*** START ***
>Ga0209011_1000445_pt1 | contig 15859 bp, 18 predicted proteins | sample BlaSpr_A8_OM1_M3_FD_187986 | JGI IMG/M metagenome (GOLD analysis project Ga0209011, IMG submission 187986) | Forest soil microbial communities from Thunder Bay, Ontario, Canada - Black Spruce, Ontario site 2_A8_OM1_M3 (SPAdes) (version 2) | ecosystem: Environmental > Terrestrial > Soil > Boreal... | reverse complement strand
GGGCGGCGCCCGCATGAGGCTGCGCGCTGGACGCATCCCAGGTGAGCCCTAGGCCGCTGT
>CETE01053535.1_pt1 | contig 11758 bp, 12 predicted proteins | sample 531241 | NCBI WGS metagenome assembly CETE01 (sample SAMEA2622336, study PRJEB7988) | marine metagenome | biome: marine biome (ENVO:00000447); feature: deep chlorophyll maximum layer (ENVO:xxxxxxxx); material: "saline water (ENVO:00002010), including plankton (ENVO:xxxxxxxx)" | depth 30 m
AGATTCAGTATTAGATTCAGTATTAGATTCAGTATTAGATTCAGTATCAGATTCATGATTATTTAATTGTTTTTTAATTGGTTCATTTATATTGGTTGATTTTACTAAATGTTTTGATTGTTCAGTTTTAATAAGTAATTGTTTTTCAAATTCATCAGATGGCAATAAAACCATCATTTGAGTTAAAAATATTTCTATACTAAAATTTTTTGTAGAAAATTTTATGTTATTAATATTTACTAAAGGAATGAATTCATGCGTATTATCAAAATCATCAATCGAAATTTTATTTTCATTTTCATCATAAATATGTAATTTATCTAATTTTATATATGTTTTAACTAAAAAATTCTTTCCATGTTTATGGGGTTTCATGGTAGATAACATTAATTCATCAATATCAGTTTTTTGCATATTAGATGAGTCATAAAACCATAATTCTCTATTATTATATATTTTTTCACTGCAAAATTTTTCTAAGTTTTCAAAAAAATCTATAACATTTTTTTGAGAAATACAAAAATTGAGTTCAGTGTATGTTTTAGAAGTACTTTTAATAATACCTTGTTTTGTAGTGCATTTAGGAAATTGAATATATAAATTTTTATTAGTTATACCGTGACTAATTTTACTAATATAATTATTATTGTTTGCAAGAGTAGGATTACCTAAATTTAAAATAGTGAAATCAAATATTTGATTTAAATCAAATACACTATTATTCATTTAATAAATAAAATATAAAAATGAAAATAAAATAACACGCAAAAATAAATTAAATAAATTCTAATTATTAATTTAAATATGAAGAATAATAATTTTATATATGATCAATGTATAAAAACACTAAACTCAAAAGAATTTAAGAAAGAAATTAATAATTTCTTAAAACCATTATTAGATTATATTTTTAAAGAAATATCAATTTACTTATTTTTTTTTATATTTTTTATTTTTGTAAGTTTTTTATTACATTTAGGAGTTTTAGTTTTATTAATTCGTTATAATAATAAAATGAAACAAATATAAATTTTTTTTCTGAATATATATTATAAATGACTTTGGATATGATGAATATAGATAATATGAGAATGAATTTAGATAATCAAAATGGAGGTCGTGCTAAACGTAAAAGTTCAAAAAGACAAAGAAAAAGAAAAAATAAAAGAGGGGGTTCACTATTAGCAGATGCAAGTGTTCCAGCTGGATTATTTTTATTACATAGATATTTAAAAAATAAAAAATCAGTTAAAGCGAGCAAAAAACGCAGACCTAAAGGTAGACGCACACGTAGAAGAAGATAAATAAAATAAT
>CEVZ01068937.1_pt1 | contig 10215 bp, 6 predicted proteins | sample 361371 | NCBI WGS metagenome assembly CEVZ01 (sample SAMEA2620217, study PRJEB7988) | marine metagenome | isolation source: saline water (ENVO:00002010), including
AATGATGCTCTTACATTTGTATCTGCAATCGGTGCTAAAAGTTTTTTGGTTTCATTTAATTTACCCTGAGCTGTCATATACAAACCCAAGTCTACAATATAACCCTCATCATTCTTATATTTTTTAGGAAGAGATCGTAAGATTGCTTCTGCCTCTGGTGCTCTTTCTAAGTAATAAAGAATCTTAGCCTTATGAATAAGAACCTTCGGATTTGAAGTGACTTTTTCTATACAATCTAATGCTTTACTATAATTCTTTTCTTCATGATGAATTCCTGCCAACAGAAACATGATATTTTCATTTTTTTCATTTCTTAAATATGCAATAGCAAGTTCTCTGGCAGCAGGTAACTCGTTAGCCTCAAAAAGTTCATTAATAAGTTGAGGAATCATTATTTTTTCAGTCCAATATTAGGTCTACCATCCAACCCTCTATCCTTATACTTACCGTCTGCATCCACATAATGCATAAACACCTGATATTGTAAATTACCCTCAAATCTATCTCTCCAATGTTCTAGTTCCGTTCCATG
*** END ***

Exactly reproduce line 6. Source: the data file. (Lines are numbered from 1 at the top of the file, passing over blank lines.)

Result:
AATGATGCTCTTACATTTGTATCTGCAATCGGTGCTAAAAGTTTTTTGGTTTCATTTAATTTACCCTGAGCTGTCATATACAAACCCAAGTCTACAATATAACCCTCATCATTCTTATATTTTTTAGGAAGAGATCGTAAGATTGCTTCTGCCTCTGGTGCTCTTTCTAAGTAATAAAGAATCTTAGCCTTATGAATAAGAACCTTCGGATTTGAAGTGACTTTTTCTATACAATCTAATGCTTTACTATAATTCTTTTCTTCATGATGAATTCCTGCCAACAGAAACATGATATTTTCATTTTTTTCATTTCTTAAATATGCAATAGCAAGTTCTCTGGCAGCAGGTAACTCGTTAGCCTCAAAAAGTTCATTAATAAGTTGAGGAATCATTATTTTTTCAGTCCAATATTAGGTCTACCATCCAACCCTCTATCCTTATACTTACCGTCTGCATCCACATAATGCATAAACACCTGATATTGTAAATTACCCTCAAATCTATCTCTCCAATGTTCTAGTTCCGTTCCATG